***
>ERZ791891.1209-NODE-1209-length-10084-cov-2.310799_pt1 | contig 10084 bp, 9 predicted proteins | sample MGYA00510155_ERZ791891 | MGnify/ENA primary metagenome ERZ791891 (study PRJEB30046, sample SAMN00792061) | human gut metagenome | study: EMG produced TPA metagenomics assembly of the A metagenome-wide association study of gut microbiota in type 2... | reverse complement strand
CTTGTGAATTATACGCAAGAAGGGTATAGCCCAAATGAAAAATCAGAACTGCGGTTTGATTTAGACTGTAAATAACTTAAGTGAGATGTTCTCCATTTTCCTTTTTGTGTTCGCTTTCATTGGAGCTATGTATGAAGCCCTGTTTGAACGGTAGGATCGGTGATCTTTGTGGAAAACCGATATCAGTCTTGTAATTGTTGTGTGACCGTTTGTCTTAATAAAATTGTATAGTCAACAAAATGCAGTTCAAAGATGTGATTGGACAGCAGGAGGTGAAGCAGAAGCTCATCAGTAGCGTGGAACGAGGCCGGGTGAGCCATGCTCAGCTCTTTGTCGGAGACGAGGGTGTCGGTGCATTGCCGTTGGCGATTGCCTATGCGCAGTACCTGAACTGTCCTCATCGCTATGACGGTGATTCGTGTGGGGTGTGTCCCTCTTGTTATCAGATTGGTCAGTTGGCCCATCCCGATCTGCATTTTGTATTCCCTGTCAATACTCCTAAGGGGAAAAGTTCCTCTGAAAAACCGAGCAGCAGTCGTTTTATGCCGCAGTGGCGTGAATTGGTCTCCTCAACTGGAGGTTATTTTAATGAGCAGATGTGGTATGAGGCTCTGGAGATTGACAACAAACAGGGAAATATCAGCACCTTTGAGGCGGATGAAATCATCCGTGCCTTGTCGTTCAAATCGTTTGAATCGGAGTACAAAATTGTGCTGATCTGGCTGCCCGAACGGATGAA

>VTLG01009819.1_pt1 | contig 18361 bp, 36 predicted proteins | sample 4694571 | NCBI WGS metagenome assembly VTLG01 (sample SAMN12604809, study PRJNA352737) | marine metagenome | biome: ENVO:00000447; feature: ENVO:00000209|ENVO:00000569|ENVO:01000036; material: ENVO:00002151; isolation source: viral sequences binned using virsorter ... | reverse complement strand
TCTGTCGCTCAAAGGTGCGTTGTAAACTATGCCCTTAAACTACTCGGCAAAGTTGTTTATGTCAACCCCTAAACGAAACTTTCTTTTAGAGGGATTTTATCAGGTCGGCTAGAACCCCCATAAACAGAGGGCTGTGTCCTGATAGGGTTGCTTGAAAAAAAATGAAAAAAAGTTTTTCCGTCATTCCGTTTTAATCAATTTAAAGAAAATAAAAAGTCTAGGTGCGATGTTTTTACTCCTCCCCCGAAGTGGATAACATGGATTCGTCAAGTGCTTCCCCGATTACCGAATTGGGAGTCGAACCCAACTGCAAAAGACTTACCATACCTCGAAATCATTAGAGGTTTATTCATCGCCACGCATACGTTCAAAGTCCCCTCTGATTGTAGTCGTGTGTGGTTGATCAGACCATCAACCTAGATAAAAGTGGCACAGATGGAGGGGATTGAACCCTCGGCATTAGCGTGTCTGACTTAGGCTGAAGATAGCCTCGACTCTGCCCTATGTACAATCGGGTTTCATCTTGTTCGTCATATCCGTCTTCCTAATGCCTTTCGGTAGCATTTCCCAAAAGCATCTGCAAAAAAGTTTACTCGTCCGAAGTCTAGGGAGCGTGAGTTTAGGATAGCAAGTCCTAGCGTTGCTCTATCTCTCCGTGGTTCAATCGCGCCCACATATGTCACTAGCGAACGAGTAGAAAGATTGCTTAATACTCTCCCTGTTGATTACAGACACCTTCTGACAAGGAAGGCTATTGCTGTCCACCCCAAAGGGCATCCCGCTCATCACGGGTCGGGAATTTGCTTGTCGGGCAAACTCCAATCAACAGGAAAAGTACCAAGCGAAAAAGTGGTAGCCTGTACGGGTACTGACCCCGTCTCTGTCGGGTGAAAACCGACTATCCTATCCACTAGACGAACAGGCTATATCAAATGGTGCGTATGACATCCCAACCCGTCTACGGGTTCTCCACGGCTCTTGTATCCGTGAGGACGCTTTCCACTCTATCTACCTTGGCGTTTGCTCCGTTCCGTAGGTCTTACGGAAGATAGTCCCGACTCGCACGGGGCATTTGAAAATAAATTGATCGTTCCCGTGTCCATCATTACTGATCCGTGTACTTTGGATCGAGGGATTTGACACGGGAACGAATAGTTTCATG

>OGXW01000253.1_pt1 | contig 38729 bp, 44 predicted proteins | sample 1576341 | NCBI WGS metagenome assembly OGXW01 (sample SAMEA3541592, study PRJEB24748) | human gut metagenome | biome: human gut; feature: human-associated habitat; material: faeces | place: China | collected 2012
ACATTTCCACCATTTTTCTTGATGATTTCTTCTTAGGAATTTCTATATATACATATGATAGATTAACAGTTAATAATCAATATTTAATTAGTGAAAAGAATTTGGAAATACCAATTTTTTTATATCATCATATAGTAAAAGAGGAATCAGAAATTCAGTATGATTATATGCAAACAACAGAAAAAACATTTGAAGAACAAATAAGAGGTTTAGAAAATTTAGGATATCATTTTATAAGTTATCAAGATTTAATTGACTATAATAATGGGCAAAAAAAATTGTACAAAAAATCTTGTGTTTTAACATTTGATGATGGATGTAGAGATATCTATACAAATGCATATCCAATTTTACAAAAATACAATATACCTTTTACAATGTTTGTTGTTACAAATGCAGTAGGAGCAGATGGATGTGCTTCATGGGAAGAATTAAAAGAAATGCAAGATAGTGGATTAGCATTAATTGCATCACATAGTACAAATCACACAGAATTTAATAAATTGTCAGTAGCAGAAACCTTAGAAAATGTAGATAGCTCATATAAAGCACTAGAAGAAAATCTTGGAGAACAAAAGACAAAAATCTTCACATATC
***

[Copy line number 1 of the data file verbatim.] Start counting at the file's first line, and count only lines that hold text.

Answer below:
>ERZ791891.1209-NODE-1209-length-10084-cov-2.310799_pt1 | contig 10084 bp, 9 predicted proteins | sample MGYA00510155_ERZ791891 | MGnify/ENA primary metagenome ERZ791891 (study PRJEB30046, sample SAMN00792061) | human gut metagenome | study: EMG produced TPA metagenomics assembly of the A metagenome-wide association study of gut microbiota in type 2... | reverse complement strand